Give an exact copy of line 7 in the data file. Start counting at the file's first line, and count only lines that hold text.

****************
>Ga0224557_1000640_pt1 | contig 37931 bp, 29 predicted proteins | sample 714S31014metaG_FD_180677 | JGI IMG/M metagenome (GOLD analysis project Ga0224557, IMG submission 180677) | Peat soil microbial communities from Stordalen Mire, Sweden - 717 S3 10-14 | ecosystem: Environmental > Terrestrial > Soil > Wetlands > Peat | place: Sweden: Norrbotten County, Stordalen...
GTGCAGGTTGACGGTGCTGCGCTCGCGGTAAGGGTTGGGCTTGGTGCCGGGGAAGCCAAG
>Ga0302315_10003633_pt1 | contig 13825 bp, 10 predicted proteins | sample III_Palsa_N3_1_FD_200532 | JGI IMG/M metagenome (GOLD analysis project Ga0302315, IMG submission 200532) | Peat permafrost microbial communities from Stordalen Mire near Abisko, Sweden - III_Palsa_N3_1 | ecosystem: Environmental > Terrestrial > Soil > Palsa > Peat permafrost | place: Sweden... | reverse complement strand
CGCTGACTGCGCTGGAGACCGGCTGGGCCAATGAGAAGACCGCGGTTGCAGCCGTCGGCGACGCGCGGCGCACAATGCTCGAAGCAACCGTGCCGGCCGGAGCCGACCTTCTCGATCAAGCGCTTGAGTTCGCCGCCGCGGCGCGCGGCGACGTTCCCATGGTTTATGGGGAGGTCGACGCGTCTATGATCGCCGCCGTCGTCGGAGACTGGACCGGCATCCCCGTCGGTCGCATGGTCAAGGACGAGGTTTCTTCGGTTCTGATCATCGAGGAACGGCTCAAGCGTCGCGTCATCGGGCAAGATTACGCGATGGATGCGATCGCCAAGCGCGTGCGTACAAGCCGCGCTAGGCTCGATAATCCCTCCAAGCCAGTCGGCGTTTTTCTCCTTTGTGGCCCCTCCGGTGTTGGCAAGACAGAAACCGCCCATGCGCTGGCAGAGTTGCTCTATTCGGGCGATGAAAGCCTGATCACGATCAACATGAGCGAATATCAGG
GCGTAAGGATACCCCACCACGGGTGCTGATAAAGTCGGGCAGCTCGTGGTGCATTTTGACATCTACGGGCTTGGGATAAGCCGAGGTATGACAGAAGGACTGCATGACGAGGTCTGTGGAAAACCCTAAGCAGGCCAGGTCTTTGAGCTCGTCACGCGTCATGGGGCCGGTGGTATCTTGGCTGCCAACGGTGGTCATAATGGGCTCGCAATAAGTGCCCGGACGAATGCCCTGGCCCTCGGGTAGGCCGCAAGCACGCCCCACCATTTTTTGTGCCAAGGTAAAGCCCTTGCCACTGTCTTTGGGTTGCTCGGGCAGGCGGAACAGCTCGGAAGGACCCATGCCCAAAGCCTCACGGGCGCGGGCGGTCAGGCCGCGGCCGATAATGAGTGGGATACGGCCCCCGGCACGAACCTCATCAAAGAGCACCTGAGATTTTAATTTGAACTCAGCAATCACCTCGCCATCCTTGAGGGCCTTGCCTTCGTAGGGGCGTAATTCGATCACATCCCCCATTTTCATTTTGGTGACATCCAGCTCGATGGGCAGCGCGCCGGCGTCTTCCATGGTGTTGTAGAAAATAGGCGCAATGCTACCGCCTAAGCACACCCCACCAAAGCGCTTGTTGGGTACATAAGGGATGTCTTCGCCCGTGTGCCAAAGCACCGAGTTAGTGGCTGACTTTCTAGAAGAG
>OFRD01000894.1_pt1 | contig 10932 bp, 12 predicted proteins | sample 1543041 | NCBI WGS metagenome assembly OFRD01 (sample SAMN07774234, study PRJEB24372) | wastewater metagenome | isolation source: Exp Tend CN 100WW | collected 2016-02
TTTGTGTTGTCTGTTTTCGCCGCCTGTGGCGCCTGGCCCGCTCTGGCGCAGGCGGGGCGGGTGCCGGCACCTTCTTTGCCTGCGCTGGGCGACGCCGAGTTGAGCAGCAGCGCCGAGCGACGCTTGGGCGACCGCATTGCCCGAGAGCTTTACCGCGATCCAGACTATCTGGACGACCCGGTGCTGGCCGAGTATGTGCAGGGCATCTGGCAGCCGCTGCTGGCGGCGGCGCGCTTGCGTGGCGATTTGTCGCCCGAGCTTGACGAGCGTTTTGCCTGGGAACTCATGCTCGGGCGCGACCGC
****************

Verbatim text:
TTTGTGTTGTCTGTTTTCGCCGCCTGTGGCGCCTGGCCCGCTCTGGCGCAGGCGGGGCGGGTGCCGGCACCTTCTTTGCCTGCGCTGGGCGACGCCGAGTTGAGCAGCAGCGCCGAGCGACGCTTGGGCGACCGCATTGCCCGAGAGCTTTACCGCGATCCAGACTATCTGGACGACCCGGTGCTGGCCGAGTATGTGCAGGGCATCTGGCAGCCGCTGCTGGCGGCGGCGCGCTTGCGTGGCGATTTGTCGCCCGAGCTTGACGAGCGTTTTGCCTGGGAACTCATGCTCGGGCGCGACCGC